Chord Voicings For Piano: Beginners
Chord Voicings For Piano: A Jump Start
If you are new at learning about chords voicings for piano, it will be helpful to start from a very basic foundation. Building upon that will become rather easier as your journey with chord voicings continues.
Just in case this is the first time you have ever been exposed to voicings, you’ll want to know what they are. This is explained in a simple, easy-to-understand fashion here.
You are encouraged to apply this lesson to any 7th chord you happen to know, whether it’s a Major 7th, Dominant 7th, or Minor 7th chord. Let’s use a G7 for our example. In its most basic form (in Root position), it is spelled out as:
G B D F
In terms of degrees of a corresponding scale, we can say that the G, B, D, and F are the 1, 3, 5, and 7 respectively.
1 3 5 7
The basic chord voicing that we are creating consists of only three of these notes. Specifically, we are referring to the 1, 3, and 7. This can be referred to as a “1-3-7” voicing:
G B F
This G, being the Root of the chord, can be played in an area an octave lower than the B and F (these two chord tones are generally played in the area of middle C). Placing the G two octaves lower is also acceptable. Play the voicing both ways and listen to the result each time. This is one of the beautiful things about learning voicings. We get to experiment with all different kinds of “sound color” by making small changes in how we voice our chords.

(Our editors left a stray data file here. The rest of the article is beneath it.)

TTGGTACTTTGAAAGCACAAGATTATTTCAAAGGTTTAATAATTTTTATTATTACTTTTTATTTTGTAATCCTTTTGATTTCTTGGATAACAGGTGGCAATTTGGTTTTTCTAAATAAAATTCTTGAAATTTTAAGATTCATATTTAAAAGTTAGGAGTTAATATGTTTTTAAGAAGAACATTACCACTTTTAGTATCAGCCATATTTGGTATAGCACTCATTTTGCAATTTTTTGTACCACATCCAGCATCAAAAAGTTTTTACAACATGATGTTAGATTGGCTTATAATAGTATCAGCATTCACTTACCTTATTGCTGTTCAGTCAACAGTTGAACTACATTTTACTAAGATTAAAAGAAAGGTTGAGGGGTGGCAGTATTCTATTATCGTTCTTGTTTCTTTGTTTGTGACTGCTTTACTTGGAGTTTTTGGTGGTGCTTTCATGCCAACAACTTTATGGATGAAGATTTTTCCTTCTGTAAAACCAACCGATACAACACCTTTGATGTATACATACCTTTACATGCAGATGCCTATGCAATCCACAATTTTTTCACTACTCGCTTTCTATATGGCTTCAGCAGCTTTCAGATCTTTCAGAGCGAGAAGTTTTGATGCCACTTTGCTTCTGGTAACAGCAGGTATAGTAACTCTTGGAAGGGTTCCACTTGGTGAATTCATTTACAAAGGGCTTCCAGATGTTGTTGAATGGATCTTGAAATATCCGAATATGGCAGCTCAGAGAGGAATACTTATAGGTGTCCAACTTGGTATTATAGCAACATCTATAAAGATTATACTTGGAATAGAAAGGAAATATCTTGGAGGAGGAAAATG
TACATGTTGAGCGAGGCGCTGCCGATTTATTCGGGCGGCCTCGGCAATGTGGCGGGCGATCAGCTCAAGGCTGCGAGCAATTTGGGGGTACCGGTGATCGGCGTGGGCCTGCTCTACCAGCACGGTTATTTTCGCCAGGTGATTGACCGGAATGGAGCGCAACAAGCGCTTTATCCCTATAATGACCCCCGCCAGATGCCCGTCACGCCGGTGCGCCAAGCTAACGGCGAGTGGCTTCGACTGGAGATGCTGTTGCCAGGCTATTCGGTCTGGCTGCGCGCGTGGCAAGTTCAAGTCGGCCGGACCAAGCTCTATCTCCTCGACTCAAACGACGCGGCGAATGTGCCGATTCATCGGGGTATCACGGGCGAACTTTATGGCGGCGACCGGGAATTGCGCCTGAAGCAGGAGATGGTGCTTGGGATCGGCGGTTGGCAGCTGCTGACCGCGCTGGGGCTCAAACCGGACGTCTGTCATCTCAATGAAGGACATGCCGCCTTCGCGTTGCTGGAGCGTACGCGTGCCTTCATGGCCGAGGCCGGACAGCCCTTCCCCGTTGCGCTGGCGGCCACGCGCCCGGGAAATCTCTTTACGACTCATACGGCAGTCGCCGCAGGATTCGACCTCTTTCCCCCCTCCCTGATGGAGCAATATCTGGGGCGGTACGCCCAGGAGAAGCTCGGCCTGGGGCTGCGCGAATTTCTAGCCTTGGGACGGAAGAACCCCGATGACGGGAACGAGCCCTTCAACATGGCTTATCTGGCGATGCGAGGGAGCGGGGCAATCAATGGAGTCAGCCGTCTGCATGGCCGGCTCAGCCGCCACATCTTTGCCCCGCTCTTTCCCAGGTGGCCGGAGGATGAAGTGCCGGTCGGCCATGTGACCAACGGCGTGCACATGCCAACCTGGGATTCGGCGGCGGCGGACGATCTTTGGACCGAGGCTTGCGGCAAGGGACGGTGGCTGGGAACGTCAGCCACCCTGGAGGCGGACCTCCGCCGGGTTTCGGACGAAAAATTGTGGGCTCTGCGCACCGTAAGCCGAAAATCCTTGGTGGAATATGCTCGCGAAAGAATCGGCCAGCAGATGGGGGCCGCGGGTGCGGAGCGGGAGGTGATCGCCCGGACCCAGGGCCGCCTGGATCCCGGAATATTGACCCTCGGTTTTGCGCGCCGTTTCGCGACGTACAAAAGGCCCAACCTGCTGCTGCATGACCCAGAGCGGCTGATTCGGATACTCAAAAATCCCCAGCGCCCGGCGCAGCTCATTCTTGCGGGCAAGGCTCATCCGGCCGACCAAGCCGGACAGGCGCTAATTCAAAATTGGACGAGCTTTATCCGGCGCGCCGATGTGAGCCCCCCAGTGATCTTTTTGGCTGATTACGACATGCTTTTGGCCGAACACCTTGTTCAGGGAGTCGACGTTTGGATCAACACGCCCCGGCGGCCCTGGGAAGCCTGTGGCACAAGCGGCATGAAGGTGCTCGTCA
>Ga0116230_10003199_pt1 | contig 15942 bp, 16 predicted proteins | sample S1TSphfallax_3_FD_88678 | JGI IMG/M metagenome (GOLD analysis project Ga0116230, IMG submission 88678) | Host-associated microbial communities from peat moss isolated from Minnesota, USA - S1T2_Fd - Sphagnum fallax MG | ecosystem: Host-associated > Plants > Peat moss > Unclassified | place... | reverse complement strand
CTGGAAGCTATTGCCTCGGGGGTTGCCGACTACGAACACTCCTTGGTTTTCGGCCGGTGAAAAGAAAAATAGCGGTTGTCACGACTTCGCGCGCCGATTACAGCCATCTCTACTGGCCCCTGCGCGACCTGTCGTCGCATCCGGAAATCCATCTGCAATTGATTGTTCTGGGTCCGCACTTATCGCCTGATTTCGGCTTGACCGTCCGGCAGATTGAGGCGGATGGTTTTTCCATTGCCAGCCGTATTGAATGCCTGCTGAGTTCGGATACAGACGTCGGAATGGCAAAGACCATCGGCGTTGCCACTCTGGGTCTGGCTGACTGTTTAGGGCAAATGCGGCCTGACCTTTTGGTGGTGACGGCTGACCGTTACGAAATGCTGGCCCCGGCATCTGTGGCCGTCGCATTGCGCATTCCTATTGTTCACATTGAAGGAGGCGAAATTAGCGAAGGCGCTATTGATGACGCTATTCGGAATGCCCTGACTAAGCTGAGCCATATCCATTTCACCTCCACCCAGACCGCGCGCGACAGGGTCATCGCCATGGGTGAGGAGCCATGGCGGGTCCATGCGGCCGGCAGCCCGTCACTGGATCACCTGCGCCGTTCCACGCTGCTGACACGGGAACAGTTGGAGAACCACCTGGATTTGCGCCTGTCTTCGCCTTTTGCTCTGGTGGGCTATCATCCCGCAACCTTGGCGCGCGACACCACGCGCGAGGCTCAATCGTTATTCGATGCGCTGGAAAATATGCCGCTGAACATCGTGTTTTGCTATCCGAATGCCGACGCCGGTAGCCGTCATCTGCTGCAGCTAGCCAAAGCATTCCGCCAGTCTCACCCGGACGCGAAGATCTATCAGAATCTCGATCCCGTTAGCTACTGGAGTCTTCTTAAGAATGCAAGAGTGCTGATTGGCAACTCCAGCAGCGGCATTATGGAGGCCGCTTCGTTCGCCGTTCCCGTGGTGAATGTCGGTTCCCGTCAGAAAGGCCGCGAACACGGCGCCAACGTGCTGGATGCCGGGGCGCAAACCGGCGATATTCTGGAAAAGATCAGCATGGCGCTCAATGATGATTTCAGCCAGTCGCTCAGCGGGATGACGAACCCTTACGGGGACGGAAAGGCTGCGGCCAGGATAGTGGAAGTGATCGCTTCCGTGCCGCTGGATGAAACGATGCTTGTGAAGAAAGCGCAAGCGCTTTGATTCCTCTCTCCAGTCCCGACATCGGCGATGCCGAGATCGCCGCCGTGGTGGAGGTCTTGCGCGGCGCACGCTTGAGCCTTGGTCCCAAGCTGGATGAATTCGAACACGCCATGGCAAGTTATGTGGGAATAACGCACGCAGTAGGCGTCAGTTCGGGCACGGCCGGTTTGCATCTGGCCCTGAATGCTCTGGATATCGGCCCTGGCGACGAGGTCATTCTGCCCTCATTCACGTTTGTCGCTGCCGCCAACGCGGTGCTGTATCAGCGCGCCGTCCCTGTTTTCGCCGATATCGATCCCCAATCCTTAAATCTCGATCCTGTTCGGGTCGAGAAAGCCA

How This voicing Can Be Used
Knowing this basic chord voicing can serve us in a number of different ways. For one, if you are accompanying a singer or instrumentalist, playing the Root in the bass area simulates the function a bass player would serve while the 3 and 7 serve as the harmony. Also, if you are playing solo, if the melody note happens to be an F and a G7 is called for, then this particular voicing works very well in terms of accommodating both the melody and the chord. By the way, if you do have a bass player, leaving out the Root would be preferable, as the bassist’s role will be to take care of that.
Let’s watch a short video clip from ProProach to see this chord voicing in action:
When you are learning new piano chord voicings, be sure to transpose those voicings to other keys. This will be conducive to your being able to access them “on demand” and that, of course, results in you being a more confident player. If you have any questions about this lesson, feel free to share them using the contact form on this page. I would love to hear from you! ~ Dave